Michael Faulkner says connecting with customers is the way forward in fighting insurance fraud

' In its ongoing fight against fraud, just what can the insurance industry learn from the sale of ring-shaped bread rolls? Perhaps more than one might at first think.

I was reading The Times recently, when an article struck a chord with me. Apparently a few years ago a CIA analyst left the world of intelligence and began to sell bagels to hungry office workers.

His sales method relied heavily on trust. He would visit the offices on his round leaving bagels, cream cheese and a box for purchasers to put their money in. At the end of the day, he would return to collect the day's takings.

As one might expect, some people were more honest than others when it came to paying for their bagels, and some companies' workforces were more honest than others.

Over the years the bread seller collected a great deal of data about the honesty of the people to whom he sold bagels, to the extent that he was able to draw some conclusions about what prompted them to steal.

One of his theories was that the employees with the greatest morale - those who actually liked their employers - were more honest than those who were unhappy in their work.

If this was indeed the case, our former intelligence wizard ended up a innocent victim of workers' dissatisfaction.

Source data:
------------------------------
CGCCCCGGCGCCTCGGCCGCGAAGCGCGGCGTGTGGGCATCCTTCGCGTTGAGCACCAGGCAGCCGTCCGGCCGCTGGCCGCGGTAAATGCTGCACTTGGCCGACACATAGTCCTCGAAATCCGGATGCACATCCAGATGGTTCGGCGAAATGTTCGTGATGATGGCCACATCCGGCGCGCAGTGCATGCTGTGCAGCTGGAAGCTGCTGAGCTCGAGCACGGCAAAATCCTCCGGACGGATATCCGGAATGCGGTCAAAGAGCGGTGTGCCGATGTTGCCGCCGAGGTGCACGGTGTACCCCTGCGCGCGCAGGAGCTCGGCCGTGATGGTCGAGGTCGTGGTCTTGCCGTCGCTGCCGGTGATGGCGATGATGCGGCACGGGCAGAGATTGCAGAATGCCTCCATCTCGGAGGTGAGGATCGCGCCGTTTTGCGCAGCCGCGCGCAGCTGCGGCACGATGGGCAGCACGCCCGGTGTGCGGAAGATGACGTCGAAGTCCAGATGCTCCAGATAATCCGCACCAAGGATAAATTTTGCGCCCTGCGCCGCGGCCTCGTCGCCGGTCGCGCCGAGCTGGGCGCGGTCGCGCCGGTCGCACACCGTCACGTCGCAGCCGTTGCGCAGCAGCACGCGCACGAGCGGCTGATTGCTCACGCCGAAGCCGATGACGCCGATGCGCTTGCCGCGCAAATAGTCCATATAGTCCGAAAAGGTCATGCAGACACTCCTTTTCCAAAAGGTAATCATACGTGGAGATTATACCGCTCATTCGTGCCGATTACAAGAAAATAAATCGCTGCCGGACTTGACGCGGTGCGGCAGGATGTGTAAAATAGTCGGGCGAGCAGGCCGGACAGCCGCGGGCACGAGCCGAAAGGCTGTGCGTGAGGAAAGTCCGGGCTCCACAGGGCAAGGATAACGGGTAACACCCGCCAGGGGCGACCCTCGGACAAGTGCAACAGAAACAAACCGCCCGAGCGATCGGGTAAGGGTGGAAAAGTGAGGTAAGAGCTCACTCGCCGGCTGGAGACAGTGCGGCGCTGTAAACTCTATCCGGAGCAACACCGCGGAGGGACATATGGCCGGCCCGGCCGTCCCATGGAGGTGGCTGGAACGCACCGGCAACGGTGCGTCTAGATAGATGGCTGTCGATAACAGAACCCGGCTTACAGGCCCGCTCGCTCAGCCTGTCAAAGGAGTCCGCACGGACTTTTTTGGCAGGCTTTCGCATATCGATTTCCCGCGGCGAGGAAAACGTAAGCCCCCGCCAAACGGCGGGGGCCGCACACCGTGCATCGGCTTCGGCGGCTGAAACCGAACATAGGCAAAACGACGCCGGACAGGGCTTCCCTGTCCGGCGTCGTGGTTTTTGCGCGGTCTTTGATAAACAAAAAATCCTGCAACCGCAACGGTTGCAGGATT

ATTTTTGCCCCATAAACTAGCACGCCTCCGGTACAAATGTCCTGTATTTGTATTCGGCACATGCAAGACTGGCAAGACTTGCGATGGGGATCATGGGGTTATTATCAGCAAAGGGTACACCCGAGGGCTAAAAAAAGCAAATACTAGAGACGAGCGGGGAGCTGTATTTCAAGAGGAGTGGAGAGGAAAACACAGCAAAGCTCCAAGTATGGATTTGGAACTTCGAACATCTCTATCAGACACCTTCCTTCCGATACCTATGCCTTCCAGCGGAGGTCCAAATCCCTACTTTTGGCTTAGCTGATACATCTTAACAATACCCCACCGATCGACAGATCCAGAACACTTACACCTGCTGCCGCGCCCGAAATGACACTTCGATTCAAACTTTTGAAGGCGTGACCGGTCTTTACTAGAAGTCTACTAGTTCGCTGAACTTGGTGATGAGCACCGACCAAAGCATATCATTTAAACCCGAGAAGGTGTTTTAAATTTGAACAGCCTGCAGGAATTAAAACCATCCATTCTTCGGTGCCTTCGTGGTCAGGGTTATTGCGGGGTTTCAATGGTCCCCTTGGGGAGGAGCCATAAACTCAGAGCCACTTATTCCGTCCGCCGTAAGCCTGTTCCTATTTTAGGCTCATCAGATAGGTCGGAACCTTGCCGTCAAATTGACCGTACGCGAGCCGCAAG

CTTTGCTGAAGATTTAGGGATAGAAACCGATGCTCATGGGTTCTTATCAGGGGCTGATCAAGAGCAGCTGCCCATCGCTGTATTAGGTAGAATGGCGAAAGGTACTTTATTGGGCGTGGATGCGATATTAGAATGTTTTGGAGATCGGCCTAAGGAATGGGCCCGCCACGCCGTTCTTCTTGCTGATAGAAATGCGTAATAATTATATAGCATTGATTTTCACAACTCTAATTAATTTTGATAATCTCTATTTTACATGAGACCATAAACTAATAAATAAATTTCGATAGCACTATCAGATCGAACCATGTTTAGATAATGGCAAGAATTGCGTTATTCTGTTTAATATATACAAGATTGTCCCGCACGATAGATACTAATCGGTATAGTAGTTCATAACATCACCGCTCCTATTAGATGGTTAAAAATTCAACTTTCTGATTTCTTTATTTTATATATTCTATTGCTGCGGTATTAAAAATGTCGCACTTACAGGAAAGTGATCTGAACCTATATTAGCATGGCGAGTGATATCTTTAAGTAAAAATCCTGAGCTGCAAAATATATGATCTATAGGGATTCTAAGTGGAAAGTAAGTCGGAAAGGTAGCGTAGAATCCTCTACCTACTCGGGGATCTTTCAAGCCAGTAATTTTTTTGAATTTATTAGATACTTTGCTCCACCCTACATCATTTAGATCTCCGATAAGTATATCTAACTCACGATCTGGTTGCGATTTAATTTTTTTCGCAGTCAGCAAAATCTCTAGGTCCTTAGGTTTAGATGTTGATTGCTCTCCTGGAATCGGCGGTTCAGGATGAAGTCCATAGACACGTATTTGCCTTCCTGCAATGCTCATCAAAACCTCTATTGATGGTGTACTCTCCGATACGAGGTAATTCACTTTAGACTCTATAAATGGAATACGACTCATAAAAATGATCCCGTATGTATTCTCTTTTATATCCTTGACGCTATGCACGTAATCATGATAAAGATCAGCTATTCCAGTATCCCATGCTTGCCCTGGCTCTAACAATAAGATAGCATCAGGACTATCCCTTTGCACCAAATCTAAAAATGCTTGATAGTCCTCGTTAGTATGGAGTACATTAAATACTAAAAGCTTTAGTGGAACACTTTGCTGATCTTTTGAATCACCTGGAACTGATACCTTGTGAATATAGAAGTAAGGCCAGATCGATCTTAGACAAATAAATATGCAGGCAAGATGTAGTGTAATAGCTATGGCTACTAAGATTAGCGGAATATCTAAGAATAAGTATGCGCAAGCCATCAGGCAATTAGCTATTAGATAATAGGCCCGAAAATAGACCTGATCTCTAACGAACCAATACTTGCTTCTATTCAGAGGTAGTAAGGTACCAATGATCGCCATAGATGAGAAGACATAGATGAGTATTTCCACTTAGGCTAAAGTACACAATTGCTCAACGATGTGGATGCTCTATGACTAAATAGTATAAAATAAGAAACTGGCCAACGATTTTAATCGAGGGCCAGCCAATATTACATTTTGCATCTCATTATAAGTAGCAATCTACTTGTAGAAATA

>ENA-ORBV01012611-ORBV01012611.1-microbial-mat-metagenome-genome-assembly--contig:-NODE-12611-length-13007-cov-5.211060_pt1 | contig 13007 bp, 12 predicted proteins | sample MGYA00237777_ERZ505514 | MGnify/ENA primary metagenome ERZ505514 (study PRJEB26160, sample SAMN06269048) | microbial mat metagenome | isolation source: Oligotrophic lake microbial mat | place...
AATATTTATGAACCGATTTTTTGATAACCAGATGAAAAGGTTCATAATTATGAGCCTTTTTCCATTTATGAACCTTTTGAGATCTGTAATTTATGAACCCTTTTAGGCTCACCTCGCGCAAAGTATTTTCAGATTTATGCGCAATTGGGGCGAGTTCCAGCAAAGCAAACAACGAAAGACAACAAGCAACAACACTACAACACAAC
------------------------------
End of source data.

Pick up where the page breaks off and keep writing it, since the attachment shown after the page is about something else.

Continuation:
As a general theory this throws up an interesting question when translated to insurance companies' continuing fight against insurance fraud. If insurers were liked more, or at the very least had a better image, would they be subject to fewer frauds?

It seems logical that if a company is viewed as a faceless organisation only interested in profit then people will feel less guilt-ridden about stealing from it.

Of course it would be naïve to suggest that insurance companies will ever be loved, but if people had a better understanding about how they worked that would surely be a positive step.

A recent survey by Accenture on consumers' attitude to fraud found that many people commit insurance fraud because they feel they pay too much for their insurance.

They simply don't understand why their premiums are set as they are and why they go up. Here is an ideal opportunity for insurers to connect with their customers by telling them a lot more about their reasons for setting premiums - and they need to take it.

The impact of insurance fraud on premiums is another issue that the industry could do more to address.

The vast majority of people understand that there is a link between fraudulent claims and premiums. The industry needs to emphasise this link and drive home how much fraud adds to the premium for each policy.

If all policyholders were made aware that the more fraudulent claims there are, the higher premiums will rise, wouldn't they be less likely to risk cheating in the first place? IT